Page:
Sun-Lovers Gain Years of Life

benefits of sunshine, effects of vitamin d, vitamin d deficiency, excess sun exposure

By David Blyweiss, M.D., Advanced Natural Wellness

April 27, 2016

  • Why you shouldn’t hide from the sun
  • A lack of sunshine is as bad as smoking
  • Want to live longer? Here’s how to get started

When it comes to your risk of skin cancer, there are two schools of thought.

One of them urges everyone to avoid the sun to prevent skin cancer.

The other suggests that not getting enough sunshine actually increases your chances of developing almost all types of cancer; including melanoma… and that it also increases your risk of many other age-related diseases.

Now, if you’re worried about skin cancer, you probably fall solidly in the first camp. Once summer rolls around it’s a good bet you slather yourself with sunscreen and huddle in the shade every time you go outdoors.

But here’s the thing.

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Today, we’re finding that people who sunbathe regularly live longer than folks who hide from the sun. They’re also less likely to experience heart problems, cancer and other age-related diseases.

Avoiding the Sun is as Bad as Smoking

Here’s a real eye-opener. Scientists are now saying that avoiding the sun is a risk factor for major causes of death.

In fact, it turns out that staying out of the sun is just as bad as smoking. People who don’t smoke in middle age – but avoid the sun – have about the same life expectancy as smokers who get the most sun exposure.

However, in later years, smokers who enjoy the sun actually have a greater life expectancy than their non-smoking, non-sun-loving counterparts. They gain about two extra years of life.

None of this is news to me. That’s because I’ve reviewed mountains of solid, high-quality evidence that shows getting out in the sun is much more protective than it is damaging.

For example, sunlight increases the levels of nitric oxide (NO) in your skin and blood. This compound lowers blood pressure and is absolutely crucial to ensure blood flow to your heart, brain and other organs.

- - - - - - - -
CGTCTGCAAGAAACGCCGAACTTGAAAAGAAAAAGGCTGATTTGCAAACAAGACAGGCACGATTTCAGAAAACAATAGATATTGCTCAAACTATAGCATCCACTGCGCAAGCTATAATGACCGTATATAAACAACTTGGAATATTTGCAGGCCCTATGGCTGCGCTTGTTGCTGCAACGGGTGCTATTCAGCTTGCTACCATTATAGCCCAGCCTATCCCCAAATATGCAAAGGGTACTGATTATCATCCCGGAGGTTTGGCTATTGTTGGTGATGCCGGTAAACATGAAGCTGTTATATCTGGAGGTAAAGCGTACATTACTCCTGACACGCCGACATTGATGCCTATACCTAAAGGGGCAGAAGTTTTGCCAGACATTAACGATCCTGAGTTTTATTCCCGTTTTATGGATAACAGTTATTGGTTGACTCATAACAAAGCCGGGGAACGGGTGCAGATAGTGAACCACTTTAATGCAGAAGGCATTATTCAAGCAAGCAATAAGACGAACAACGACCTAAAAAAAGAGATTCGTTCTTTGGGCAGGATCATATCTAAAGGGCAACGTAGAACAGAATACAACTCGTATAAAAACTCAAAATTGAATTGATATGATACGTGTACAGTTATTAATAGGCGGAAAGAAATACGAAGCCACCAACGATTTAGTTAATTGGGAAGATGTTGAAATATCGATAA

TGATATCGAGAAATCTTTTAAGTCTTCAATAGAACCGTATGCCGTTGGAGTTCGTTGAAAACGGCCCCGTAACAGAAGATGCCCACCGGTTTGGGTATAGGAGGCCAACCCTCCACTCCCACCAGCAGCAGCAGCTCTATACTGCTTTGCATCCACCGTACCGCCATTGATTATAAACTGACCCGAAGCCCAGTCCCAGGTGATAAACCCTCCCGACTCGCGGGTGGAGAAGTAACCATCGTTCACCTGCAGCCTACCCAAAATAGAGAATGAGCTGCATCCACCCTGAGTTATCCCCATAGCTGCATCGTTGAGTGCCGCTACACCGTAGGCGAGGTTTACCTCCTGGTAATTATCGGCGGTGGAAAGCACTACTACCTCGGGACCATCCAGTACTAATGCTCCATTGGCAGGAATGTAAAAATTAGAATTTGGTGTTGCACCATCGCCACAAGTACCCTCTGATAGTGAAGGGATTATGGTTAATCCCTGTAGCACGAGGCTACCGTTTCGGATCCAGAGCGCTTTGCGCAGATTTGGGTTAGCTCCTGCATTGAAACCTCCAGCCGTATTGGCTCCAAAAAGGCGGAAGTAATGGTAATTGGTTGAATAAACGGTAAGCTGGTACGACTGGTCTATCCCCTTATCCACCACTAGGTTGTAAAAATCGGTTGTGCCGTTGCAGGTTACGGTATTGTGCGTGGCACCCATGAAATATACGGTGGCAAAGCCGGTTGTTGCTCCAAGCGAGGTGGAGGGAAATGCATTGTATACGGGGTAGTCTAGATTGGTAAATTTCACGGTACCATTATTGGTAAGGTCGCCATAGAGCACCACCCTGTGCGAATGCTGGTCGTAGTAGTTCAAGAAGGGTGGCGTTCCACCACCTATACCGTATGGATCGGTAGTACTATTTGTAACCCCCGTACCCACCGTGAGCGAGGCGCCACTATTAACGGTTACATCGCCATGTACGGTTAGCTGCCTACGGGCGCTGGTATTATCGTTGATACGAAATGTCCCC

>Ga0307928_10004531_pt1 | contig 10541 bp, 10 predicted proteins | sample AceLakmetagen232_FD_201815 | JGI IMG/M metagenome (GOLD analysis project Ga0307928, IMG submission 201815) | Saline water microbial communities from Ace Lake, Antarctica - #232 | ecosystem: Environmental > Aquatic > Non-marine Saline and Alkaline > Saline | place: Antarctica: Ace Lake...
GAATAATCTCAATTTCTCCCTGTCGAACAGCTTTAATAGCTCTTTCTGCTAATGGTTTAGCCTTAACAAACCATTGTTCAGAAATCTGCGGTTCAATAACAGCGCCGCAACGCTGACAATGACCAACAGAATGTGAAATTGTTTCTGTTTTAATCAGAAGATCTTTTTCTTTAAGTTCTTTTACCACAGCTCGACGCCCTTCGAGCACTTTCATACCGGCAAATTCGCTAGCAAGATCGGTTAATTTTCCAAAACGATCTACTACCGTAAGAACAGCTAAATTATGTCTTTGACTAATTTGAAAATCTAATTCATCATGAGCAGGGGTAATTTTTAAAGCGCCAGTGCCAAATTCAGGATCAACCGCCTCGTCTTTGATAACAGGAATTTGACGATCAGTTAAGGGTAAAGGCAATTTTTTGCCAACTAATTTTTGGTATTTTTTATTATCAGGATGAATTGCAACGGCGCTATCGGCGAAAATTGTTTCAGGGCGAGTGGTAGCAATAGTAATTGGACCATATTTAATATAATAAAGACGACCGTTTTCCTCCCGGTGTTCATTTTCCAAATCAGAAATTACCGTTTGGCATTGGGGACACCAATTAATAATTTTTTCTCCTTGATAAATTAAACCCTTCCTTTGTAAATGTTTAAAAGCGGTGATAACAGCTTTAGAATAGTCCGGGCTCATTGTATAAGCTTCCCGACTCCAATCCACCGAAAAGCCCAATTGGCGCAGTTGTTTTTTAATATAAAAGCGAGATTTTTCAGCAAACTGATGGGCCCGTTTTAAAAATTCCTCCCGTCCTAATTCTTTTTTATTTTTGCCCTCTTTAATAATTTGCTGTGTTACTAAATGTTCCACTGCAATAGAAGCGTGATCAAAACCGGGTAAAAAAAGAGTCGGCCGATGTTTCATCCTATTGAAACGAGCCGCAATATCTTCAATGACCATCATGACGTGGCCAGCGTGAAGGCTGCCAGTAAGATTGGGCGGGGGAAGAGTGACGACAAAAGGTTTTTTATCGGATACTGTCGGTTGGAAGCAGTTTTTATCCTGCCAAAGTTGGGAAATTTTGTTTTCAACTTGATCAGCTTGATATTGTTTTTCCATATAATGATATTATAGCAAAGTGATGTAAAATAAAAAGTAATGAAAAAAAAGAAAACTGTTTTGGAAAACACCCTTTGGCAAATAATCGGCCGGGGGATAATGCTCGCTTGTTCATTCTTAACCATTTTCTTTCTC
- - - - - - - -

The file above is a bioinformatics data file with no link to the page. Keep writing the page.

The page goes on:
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This is likely the reason sun-lovers have lower rates of heart disease.

Additionally, regular sun exposure reduces your risk of skin, breast and prostate cancers – along with a very long list of other cancers.

Plus, sunshine is the best source of vitamin D on earth. And if you’re afraid of getting out into the sun, you have a three out of four chance of being deficient in this nutrient.

A shortage of vitamin D could increase your risk of dementia and Alzheimer’s by more than 50%. It messes with your insulin, blood sugar and hunger hormones – so low vitamin D levels can cause you to pack on the pounds. Deficiency is also strongly linked to depression.

How to get out in the Sun without Burning

With all of this in mind, it makes sense to stop hiding from the sun.

But this doesn’t mean you should suddenly start spending hours outside without any protection at all. After all, you’re skin is probably pretty delicate if you don’t normally sunbathe. And the last thing you want to do is get a sunburn or sun poisoning.

However, there are a few natural ways to protect your skin from UV rays.

One of my favorites is astaxanthin. It’s a natural carotene pigment found in marine algae.

Taking 4 mg of astaxanthin daily for about two weeks before sun exposure can give you more time outdoors without burning. It also protects your skin from DNA damage and reduces signs of aging caused by overexposure to the sun.

Another great choice is GliSODin. This is a superoxide dismutase (SOD) formula that allows you to spend more time in the sun without turning red. And if you do burn, it can help reduce redness faster and allow you to recover more quickly.

Start taking about 500 mg. of GliSODin daily for four weeks prior to sun exposure.

Now, the amount of sun protection these nutrients provide depends on the individual. So until you know how they’re going to work for you, keep a close on eye your skin. If it looks like you’re going to burn, there’s no shame in taking cover in the shade.

SOURCES:

Lindqvist, PG et al. Avoidance of sun exposure as a risk factor for major causes of death: a competing risk analysis of the Melanoma in Southern Sweden cohort. Jnl Int Med. First published online Mar 2016.

Here comes the sun to lower your blood pressure. Univ of Southampton. News Release, Jan 2014.

van der Rhee H, et al. Is prevention of cancer by sun exposure more than just the effect of vitamin D? A systematic review of epidemiological studies. Eur J Cancer. 2013 Apr;49(6):1422-36. Epub 2012 Dec 10.

Grant WB. Ecological studies of the UVB-vitamin D-cancer hypothesis. Anticancer Res. 2012 Jan;32(1):223-36.

Littlejohns TJ, et al. “Vitamin D and the risk of dementia and Alzheimer disease.” Neurology. 2014 Sep 2;83(10):920-8.

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